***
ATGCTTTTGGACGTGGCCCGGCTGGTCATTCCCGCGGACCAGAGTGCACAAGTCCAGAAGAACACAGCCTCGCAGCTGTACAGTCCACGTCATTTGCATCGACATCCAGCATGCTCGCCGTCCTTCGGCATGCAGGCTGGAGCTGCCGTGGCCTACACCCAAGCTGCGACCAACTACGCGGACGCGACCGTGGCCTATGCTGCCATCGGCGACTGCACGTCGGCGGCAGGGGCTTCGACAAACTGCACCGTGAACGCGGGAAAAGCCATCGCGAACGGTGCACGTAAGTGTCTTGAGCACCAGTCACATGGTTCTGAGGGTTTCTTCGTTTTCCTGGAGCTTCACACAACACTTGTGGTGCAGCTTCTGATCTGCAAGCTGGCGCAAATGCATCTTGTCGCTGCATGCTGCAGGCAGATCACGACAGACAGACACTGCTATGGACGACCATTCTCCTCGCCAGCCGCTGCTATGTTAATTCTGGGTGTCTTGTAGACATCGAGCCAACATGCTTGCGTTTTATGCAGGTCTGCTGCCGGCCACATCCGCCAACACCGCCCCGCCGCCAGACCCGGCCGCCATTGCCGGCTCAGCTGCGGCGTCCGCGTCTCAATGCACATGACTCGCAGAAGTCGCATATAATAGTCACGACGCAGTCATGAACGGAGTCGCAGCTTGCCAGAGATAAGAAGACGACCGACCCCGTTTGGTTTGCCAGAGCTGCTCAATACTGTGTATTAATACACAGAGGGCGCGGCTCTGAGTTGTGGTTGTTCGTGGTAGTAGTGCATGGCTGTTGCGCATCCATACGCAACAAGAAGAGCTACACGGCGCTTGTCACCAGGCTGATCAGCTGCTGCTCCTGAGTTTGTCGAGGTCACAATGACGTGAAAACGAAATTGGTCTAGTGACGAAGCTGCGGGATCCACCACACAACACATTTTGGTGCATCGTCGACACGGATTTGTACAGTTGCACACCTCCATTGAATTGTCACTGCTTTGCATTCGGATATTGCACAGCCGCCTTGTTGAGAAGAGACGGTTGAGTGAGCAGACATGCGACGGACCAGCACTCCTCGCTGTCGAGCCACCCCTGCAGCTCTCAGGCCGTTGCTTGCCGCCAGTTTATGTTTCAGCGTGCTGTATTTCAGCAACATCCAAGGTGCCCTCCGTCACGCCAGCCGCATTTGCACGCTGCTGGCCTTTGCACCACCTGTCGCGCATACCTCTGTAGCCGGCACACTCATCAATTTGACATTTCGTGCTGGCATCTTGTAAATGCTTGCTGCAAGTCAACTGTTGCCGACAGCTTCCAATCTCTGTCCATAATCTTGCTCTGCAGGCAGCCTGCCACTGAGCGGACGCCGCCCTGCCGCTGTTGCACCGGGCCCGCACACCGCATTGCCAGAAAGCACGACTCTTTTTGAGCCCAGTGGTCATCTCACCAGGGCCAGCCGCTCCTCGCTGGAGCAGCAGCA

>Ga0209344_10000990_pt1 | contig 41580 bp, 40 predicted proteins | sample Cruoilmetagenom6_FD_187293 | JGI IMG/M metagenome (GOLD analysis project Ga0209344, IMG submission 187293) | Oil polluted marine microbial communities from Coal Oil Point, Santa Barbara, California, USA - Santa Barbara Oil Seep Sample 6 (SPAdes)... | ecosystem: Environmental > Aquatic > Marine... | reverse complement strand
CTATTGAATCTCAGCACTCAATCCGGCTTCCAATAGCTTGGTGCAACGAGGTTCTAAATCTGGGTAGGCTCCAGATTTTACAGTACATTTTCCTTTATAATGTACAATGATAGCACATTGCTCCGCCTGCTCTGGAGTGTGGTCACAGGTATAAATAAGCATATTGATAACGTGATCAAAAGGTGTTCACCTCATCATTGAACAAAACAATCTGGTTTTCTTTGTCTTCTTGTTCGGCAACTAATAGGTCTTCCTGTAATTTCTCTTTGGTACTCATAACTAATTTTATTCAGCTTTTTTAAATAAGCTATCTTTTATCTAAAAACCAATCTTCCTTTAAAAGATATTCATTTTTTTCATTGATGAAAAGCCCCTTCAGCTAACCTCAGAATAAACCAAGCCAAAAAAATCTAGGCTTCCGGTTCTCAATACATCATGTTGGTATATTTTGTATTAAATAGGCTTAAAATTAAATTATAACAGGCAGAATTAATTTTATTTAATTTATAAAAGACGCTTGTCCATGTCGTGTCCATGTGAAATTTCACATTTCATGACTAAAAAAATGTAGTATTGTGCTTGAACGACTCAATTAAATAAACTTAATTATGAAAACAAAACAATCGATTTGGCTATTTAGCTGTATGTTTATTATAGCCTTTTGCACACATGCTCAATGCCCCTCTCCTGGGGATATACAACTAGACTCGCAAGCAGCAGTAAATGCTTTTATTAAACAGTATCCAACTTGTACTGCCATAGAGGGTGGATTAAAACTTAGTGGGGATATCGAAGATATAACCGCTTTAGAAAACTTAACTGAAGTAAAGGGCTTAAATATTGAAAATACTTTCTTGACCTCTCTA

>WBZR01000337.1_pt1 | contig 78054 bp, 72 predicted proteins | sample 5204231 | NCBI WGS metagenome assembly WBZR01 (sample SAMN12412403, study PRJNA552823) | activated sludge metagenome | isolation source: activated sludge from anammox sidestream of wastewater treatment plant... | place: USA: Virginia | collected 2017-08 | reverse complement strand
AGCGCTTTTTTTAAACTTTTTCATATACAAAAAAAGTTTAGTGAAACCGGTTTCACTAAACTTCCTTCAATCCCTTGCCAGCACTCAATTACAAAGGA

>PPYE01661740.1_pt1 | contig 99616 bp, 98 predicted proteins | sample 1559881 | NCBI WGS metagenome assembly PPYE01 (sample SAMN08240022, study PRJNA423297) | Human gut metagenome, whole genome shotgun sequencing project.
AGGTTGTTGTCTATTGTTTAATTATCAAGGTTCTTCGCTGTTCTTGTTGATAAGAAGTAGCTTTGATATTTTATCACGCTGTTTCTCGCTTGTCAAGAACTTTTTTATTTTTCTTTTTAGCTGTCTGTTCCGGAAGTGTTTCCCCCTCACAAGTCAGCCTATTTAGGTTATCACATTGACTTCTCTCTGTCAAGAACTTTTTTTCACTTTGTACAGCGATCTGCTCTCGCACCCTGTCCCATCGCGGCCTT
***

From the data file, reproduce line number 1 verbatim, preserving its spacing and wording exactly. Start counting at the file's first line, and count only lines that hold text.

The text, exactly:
ATGCTTTTGGACGTGGCCCGGCTGGTCATTCCCGCGGACCAGAGTGCACAAGTCCAGAAGAACACAGCCTCGCAGCTGTACAGTCCACGTCATTTGCATCGACATCCAGCATGCTCGCCGTCCTTCGGCATGCAGGCTGGAGCTGCCGTGGCCTACACCCAAGCTGCGACCAACTACGCGGACGCGACCGTGGCCTATGCTGCCATCGGCGACTGCACGTCGGCGGCAGGGGCTTCGACAAACTGCACCGTGAACGCGGGAAAAGCCATCGCGAACGGTGCACGTAAGTGTCTTGAGCACCAGTCACATGGTTCTGAGGGTTTCTTCGTTTTCCTGGAGCTTCACACAACACTTGTGGTGCAGCTTCTGATCTGCAAGCTGGCGCAAATGCATCTTGTCGCTGCATGCTGCAGGCAGATCACGACAGACAGACACTGCTATGGACGACCATTCTCCTCGCCAGCCGCTGCTATGTTAATTCTGGGTGTCTTGTAGACATCGAGCCAACATGCTTGCGTTTTATGCAGGTCTGCTGCCGGCCACATCCGCCAACACCGCCCCGCCGCCAGACCCGGCCGCCATTGCCGGCTCAGCTGCGGCGTCCGCGTCTCAATGCACATGACTCGCAGAAGTCGCATATAATAGTCACGACGCAGTCATGAACGGAGTCGCAGCTTGCCAGAGATAAGAAGACGACCGACCCCGTTTGGTTTGCCAGAGCTGCTCAATACTGTGTATTAATACACAGAGGGCGCGGCTCTGAGTTGTGGTTGTTCGTGGTAGTAGTGCATGGCTGTTGCGCATCCATACGCAACAAGAAGAGCTACACGGCGCTTGTCACCAGGCTGATCAGCTGCTGCTCCTGAGTTTGTCGAGGTCACAATGACGTGAAAACGAAATTGGTCTAGTGACGAAGCTGCGGGATCCACCACACAACACATTTTGGTGCATCGTCGACACGGATTTGTACAGTTGCACACCTCCATTGAATTGTCACTGCTTTGCATTCGGATATTGCACAGCCGCCTTGTTGAGAAGAGACGGTTGAGTGAGCAGACATGCGACGGACCAGCACTCCTCGCTGTCGAGCCACCCCTGCAGCTCTCAGGCCGTTGCTTGCCGCCAGTTTATGTTTCAGCGTGCTGTATTTCAGCAACATCCAAGGTGCCCTCCGTCACGCCAGCCGCATTTGCACGCTGCTGGCCTTTGCACCACCTGTCGCGCATACCTCTGTAGCCGGCACACTCATCAATTTGACATTTCGTGCTGGCATCTTGTAAATGCTTGCTGCAAGTCAACTGTTGCCGACAGCTTCCAATCTCTGTCCATAATCTTGCTCTGCAGGCAGCCTGCCACTGAGCGGACGCCGCCCTGCCGCTGTTGCACCGGGCCCGCACACCGCATTGCCAGAAAGCACGACTCTTTTTGAGCCCAGTGGTCATCTCACCAGGGCCAGCCGCTCCTCGCTGGAGCAGCAGCA